In one of the most remarkable handovers in the history of space exploration, the Trump administration has proposed handing the American commitment to the International Space Station (ISS) over to private enterprise. In a statement by acting NASA Administrator Robert Lightfoot, the proposed US$19 billion NASA budget for Fiscal Year 2019 emphasizes a policy shift toward exploration missions that includes a proposal to cease direct participation by the US government in space station operations after its present commitment expires in 2025.
Born as a Cold War project in the 1980s, by the time the first components of the ISS were lofted into space in 1998, it had morphed into an international partnership of 15 nations dedicated to the construction and operation of the $150 billion station. The original commitment by the United States was set to end after 2024, which was regarded as the original limit to the station's service life, but in recent years, there have been proposals to extend the mission until 2028, by which time the orbital laboratory will no longer be safe to operate.
Though there had been hopes that NASA would continue to directly participate in the ISS after 2024, the Trump administration has confirmed that it prefers the space agency to concentrate more on exploration missions, including a return to the Moon and eventual deep space missions to Mars with a proposed exploration budget for 2019 of $5 billion. Under the proposal, NASA would continue development of the Space Launch System rocket, the Orion spacecraft and the Lunar Orbital Platform-Gateway to support robotic and manned lunar missions.
"This budget focuses NASA on its core exploration mission and reinforces the many ways that we return value to the US through knowledge and discoveries, strengthening our economy and security, deepening partnerships with other nations, providing solutions to tough problems, and inspiring the next generation," says Lightfoot. "It places NASA and the US once again at the forefront of leading a global effort to advance humanity's future in space, and draws on our nation's great industrial base and capacity for innovation and exploration."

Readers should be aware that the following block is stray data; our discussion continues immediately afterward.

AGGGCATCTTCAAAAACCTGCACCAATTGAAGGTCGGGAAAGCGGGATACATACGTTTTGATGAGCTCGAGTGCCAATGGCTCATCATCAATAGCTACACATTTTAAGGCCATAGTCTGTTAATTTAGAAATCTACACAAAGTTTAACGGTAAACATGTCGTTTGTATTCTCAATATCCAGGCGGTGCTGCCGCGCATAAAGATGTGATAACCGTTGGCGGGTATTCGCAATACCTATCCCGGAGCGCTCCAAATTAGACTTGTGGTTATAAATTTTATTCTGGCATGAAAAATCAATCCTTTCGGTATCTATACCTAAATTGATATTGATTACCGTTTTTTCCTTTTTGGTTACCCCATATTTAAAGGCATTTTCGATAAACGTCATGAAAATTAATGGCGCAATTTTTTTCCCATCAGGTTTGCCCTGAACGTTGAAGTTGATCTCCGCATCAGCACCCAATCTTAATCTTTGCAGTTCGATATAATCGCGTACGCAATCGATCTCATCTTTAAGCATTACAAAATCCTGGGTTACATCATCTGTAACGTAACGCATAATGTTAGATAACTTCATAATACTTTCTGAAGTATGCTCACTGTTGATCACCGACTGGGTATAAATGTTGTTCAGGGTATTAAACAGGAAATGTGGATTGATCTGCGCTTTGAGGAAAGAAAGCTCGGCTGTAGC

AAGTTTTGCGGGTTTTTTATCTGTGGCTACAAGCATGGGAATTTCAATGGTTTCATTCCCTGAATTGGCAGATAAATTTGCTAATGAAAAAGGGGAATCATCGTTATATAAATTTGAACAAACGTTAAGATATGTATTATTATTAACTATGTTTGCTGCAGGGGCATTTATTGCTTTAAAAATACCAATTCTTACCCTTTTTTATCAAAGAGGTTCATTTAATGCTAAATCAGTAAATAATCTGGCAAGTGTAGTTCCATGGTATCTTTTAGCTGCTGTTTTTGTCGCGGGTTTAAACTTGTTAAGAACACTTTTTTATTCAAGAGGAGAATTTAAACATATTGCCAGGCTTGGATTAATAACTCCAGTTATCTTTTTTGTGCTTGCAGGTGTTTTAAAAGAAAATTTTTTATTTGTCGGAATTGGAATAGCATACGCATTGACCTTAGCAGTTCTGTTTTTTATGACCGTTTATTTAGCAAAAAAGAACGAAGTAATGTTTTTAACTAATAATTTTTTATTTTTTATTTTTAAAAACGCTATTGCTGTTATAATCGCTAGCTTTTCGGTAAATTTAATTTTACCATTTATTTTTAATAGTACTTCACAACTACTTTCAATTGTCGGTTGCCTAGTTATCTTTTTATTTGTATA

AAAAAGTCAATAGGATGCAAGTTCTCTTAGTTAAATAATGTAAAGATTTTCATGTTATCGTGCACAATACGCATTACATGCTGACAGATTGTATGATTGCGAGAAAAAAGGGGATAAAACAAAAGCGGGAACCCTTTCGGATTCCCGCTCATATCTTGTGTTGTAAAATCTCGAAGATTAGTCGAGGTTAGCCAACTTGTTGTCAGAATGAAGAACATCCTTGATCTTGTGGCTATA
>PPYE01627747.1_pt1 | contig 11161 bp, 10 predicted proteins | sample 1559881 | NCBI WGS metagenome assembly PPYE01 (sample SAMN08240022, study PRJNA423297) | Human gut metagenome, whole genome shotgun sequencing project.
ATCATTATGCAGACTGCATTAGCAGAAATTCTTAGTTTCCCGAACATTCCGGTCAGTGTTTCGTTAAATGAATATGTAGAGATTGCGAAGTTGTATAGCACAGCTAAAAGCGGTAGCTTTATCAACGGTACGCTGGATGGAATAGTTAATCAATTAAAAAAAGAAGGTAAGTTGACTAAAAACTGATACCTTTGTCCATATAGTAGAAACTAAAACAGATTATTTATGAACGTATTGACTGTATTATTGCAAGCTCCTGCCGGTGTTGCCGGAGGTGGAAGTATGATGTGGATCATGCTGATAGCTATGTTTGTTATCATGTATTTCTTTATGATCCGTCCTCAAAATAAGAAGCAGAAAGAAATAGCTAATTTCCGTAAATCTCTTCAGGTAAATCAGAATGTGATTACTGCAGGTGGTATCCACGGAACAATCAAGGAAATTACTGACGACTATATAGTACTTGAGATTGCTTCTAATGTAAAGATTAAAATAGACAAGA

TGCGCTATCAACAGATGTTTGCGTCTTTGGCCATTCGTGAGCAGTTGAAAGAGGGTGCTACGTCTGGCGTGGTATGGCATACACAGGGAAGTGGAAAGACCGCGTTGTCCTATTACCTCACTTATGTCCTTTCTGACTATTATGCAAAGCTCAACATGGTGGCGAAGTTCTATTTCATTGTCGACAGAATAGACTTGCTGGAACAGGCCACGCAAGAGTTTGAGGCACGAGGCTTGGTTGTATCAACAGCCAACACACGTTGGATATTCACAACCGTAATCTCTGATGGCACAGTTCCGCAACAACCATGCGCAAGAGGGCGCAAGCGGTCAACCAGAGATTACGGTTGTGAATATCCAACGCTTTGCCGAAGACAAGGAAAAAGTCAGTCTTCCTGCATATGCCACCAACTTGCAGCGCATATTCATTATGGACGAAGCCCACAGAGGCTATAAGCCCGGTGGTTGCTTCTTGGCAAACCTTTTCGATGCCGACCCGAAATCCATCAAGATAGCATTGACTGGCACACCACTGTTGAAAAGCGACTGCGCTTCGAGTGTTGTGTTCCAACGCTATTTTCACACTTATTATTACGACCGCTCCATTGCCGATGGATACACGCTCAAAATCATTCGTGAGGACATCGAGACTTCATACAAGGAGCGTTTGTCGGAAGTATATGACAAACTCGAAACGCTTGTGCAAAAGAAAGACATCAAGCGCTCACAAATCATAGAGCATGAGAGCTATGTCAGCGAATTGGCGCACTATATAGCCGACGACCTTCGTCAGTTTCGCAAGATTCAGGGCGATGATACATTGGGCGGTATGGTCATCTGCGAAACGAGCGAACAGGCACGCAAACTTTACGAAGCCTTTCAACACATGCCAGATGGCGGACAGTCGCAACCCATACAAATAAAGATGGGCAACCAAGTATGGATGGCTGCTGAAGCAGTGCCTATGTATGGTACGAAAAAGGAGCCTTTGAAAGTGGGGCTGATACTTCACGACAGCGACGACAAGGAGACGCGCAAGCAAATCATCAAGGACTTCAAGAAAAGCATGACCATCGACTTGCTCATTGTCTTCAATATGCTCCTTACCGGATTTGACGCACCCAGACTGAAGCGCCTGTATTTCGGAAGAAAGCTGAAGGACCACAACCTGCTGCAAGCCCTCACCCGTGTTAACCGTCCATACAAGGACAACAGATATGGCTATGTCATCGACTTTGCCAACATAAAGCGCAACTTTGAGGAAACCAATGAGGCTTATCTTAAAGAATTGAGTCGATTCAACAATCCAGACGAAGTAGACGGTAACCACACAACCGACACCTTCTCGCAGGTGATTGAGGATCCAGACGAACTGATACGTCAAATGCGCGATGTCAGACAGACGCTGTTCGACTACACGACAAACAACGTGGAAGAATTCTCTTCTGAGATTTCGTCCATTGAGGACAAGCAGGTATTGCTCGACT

As part of this shift, the government would provide $150 million to promote commercial spaceflight and the transition of low Earth orbit activities to private companies. This includes inviting commercial vendors to take over US station operations in 2025.
"We've used the International Space Station as the cornerstone for pushing human presence farther into space, with a horizon goal of humans to Mars," says Lightfoot. "This includes learning about the human physiology of spaceflight and enabling new industry partners to bring to bear their capabilities and emerge as leaders in their own right to help us on this journey. The commercial cargo and crew work continues through the life of the International Space Station in the budget. Further, this budget proposes for NASA to ramp up efforts to transition low-Earth activities to the commercial sector, and end direct federal government support of the ISS in 2025 and begin relying on commercial partners for our low-Earth orbit research and technology demonstration requirements."
Because NASA is the single largest partner in the ISS, there have been concerns that its refusal to extend its commitment will affect other nations' resolve to carry on with the station until 2028.
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